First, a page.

Cellular senescence limits the proliferation of human cells and can be induced by a variety of cellular alterations, both intrinsic and extrinsic. Senescent cells accumulate in human tissues, including the prostate, with increasing age. These senescent cells have altered function, including increased expression of proinflammatory cytokines that can alter the function of adjacent cells. Benign prostatic hyperplasia (BPH) is the single most common pathology of aging men. Based on our published studies we hypothesize that senescence of a subset of epithelial cells in BPH tissue leads to release of cytokines and growth factors that, through direct and indirect actions, drives increased proliferation of adjacent non-senescent epithelial cells and stromal cells and ultimately prostatic tissue growth in aging men. We propose to characterize the mechanisms by which cellular senescence can promote the development of benign prostatic hyperplasia.
Two Specific Aims are proposed.
In Specific Aim 1, we will examine the underlying cellular alterations leading to prostatic epithelial senescence in vitro and in vivo;determine the types of cytokines and growth factors expressed by senescent epithelial cells in vitro;evaluate whether these same proteins are expressed at increased levels in BPH tissue in vivo and quantitatively evaluate the extent to which there is coexpression of these cytokines and growth factors at the cellular level in vivo with markers of senescence, including key cell cycle regulator proteins such as p21 and p16.
In Specific Aim 2 we will use primary cultures of prostatic epithelial and stromal cells, the reactive stroma model system and transgenic models to examine the biological activities of the identified cytokines/growth factors and model potential autocrine and paracrine activities of those factors that are increased in BPH in vivo. In addition, we will establish a transgenic mouse model of epithelial senescence and examine the biological impact of epithelial senescence in this mouse model. Benign prostatic hyperplasia causes considerable morbidity in older men, with up to 30% of men requiring treatment for this condition, and with more than one billion dollars spent on the medical and surgical treatment of this disease annually. These studies will make a fundamental contribution to our understanding of the role of cellular senescence in the pathogenesis of this common disease and lead to more effective preventive treatments and medical therapies.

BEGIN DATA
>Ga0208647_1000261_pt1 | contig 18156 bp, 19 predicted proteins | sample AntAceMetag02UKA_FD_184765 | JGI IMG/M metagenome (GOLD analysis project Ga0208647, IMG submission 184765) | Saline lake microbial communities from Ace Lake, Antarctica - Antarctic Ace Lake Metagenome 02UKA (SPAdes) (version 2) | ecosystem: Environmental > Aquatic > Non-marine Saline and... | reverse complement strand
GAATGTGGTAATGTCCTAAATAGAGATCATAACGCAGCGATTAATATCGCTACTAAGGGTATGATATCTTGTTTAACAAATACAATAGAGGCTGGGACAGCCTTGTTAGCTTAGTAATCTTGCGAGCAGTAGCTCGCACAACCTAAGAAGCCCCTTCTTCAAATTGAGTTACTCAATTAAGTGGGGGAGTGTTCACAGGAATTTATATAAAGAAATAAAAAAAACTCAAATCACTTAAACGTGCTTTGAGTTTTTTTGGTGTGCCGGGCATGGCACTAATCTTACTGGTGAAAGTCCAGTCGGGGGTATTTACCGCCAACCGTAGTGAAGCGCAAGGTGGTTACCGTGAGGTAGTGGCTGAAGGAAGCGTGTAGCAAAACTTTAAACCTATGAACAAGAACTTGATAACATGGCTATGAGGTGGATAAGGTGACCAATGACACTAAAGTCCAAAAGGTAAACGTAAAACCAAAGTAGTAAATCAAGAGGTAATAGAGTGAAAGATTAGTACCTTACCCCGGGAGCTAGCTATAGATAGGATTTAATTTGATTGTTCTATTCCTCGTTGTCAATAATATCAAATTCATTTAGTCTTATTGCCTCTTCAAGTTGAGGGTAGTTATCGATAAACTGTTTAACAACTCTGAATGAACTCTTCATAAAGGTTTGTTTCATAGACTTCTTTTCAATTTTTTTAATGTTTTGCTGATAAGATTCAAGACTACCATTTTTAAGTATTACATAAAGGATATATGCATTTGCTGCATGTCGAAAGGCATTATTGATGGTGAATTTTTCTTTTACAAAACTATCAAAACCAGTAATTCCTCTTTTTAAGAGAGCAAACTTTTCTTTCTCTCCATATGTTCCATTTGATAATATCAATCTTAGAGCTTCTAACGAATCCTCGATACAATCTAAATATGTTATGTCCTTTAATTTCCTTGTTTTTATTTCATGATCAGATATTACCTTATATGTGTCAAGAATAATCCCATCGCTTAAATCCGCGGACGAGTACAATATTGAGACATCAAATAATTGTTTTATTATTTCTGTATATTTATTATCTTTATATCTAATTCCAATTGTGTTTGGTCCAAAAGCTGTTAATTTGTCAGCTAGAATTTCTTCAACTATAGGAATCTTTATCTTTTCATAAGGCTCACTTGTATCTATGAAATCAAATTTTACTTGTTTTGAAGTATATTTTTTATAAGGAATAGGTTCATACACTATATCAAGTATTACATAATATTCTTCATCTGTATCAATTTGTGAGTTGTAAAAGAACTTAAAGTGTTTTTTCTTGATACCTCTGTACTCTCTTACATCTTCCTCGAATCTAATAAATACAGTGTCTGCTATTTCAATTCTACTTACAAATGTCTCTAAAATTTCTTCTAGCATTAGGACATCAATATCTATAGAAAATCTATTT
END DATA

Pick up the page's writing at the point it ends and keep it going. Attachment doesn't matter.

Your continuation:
Public Health Relevance

Benign prostatic hyperplasia causes considerable morbidity in older men by blocking the urinary tract and up to 30% of men will require treatment for this condition at some time in their lives, with more than one billion dollars spent on the medical and surgical treatment of this disease annually. We believe these studies will make a fundamental contribution to our understanding the causes of this common disease and by doing so lead to more effective preventive treatments and medical therapies.

Agency
National Institute of Health (NIH)
Institute
National Institute of Diabetes and Digestive and Kidney Diseases (NIDDK)
Type
Research Project (R01)
Project #
5R01DK083244-04
Application #
8233932
Study Section
Urologic and Kidney Development and Genitourinary Diseases Study Section (UKGD)
Program Officer
Mullins, Christopher V
Project Start
2009-03-24
Project End
2014-02-28
Budget Start
2012-03-01
Budget End
2014-02-28
Support Year
4
Fiscal Year
2012
Total Cost
$229,054
Indirect Cost
$79,833
Name
Baylor College of Medicine
Department
Pathology
Type
Schools of Medicine
DUNS #
051113330
City
Houston
State
TX
Country
United States
Zip Code
77030
Vital, Paz; Castro, Patricia; Tsang, Susan et al. (2014) The senescence-associated secretory phenotype promotes benign prostatic hyperplasia. Am J Pathol 184:721-31